Spending efficiently and effectively means making a list, stocking up when things are on sale, and planning meals every week. Keeping basic dried staples and canned foods stored in your home can also reduce the need for take-out and emergency grocery store runs.
1) Buy In Bulk
If there are foods that you consume daily or weekly, study the expiration date, and buy a few month’s worths when things go on sale. For example, if your household loves peanut butter sandwiches, remember that peanut butter has a long shelf life if stored properly and buy ten jars when the price is right. All you need is a cool, dry spot to store it.
Everything from brown rice to wholesale muesli in bulk can be stocked up on when prices are low or when your bank account is in good shape. If budgeting and saving aren’t really your forte, consider a large food stock as part of your hedge against monetary uncertainty.
2) Buy and Prepare Foods that Freeze Well
Stocking up on foods doesn’t really save you much if you don’t use it before it spoils. When you bring home food from a shopping trip, consider how you’ll cook it. If you fix eggs for breakfast, put some aside for frozen breakfast sandwiches that you can enjoy when both money and time are in short supply.
3) Get a Crock Pot
A crockpot is one of the best tools for busy families to use when time is short. When you shop for food, consider what can be turned into
- A salad for right now
- A soup or stew for tomorrow, and
- A casserole for next week
Pull out fresh produce and your chopping board. As you clean and chop foods, load up your crockpot as you fill your salad container. Many crock pots allow you to remove the ceramic inner sleeve. Fill up the ceramic sleeve and place it in the refrigerator. In the morning, load it in the metal base and turn it on low. When you get home, dinner will be prepared, and there might even be leftovers for tomorrow!
4) Set Up Subscriptions
In addition to buying ahead on food when things go on sale, set up a subscription for non-food items. Get products including laundry supplies, toilet paper, dish soap, body wash, and shampoo all delivered to your home on a regular schedule. You can even get feminine hygiene products on a subscription, like Creme de la Femme. If you run short or find you have too much, change the schedule.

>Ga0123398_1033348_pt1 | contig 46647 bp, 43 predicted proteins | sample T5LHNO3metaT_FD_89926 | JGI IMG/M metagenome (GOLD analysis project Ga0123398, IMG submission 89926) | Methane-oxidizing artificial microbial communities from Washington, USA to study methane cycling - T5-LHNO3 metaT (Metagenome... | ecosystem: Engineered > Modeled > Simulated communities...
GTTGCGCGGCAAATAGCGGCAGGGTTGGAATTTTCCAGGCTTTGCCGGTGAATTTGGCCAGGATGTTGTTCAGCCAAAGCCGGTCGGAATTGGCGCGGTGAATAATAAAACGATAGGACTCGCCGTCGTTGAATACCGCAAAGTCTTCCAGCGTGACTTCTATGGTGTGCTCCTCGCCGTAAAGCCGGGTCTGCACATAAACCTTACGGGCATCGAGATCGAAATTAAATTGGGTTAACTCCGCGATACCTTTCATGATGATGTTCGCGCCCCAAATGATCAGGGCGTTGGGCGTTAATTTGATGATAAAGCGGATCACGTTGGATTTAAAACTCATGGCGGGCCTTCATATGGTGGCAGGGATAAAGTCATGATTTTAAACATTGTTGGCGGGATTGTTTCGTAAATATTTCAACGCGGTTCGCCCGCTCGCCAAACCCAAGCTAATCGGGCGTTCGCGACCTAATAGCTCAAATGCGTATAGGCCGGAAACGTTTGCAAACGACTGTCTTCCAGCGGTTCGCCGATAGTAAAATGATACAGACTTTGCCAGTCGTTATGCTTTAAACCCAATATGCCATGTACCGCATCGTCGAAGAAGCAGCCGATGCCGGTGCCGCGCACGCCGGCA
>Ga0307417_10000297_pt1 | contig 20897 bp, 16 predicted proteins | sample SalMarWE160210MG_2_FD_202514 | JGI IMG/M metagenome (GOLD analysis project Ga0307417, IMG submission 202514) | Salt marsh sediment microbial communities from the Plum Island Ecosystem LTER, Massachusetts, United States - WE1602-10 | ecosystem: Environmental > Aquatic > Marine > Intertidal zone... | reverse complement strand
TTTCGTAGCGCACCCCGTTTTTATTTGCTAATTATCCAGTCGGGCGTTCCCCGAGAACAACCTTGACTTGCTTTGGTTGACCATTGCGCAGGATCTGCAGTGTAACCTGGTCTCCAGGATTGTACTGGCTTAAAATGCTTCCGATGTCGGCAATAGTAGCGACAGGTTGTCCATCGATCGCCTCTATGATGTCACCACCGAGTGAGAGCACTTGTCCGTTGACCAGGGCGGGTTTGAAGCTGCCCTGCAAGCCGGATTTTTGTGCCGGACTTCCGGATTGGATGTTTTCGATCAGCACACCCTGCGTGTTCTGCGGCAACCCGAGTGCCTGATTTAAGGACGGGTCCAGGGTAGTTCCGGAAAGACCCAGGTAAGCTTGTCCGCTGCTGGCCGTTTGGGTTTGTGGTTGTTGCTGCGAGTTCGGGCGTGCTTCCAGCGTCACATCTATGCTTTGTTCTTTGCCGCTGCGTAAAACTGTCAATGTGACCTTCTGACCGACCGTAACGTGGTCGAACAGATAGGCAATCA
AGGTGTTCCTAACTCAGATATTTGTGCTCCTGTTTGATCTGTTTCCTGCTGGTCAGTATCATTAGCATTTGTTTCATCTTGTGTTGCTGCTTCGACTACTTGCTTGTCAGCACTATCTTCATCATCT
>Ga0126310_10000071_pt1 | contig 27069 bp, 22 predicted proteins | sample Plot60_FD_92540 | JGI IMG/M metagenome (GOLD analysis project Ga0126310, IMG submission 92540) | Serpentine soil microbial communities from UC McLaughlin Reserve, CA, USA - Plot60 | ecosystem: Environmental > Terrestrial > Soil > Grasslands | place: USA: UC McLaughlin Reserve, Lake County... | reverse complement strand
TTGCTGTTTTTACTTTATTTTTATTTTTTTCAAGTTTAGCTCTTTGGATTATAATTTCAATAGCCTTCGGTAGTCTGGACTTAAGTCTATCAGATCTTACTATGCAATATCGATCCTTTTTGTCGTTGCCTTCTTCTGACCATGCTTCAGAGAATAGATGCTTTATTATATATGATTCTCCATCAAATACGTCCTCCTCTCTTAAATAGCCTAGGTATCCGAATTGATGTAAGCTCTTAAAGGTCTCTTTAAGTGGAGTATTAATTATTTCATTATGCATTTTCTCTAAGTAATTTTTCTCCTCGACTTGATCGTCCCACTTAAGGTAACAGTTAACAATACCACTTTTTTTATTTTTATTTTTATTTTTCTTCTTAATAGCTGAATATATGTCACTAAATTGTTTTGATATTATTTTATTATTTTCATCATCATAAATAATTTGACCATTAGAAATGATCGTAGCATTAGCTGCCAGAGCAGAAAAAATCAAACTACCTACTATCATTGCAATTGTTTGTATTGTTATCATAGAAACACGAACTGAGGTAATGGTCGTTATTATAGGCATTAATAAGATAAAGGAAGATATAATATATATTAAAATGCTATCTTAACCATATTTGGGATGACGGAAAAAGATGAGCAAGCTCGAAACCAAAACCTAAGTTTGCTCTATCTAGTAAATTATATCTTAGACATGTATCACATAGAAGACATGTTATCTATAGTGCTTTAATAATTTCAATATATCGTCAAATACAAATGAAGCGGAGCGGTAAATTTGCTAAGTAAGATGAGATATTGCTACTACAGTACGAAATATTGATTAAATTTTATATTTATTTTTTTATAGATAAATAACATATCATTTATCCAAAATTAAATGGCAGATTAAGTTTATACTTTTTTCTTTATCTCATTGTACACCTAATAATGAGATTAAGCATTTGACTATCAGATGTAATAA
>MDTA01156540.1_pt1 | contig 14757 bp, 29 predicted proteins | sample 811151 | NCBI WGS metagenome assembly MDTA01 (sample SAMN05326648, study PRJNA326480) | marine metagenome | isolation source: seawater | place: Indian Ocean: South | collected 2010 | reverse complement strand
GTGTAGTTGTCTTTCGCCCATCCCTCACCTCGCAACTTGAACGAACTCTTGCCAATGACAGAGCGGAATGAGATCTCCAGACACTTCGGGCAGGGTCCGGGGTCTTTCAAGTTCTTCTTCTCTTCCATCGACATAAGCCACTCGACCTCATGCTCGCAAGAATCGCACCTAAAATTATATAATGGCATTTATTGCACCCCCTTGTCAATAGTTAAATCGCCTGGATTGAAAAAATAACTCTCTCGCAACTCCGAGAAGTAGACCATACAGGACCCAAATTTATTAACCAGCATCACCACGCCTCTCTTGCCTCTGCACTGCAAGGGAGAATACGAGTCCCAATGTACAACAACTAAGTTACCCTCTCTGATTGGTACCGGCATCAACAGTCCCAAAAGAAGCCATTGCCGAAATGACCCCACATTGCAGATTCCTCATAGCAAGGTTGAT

For those who have serious budget concerns, consider getting these items monthly at your local dollar store. While the products may not be the brand name you know, you can save a lot on your weekly budget by only buying food at the grocery store. As your monetary situation eases, you may be able to set up the subscription purchases as noted above.
5) Create a Pantry
You don’t have to store food in your kitchen. A plastic tub with a lid that seals uptight can be used as a pantry in any room of your house except the bathroom. Again, you can watch the sales or visit your local dollar store to fill it, then slide your tub under a bed for easy access.
Consider loading your bin with
- Bagged rice
- Dried beans
- Canned soups, meats, and veggies, stored with the expiration date visible
- Packaged foods, such as ramen, macaroni and cheese, and other pasta dishes
- Plain packaged pasta
- Spaghetti and pizza sauces
With this pantry, a bag of English muffins and some mozzarella cheese can quickly become toaster oven pizza when time is really tight. Dried beans can easily be turned into a large pot of chili or stew that can be enjoyed over the weekend, or frozen in separate containers for meals later in the week.
The last thing you want to do is find yourself hungry, tired, and completely out of ideas. There are enough stress and uncertainty in the world without worrying about dinner. Buy in bulk when things are on sale, plan your meals around your grocery flyer bargains and cook ahead to keep everyone fed when things get busy.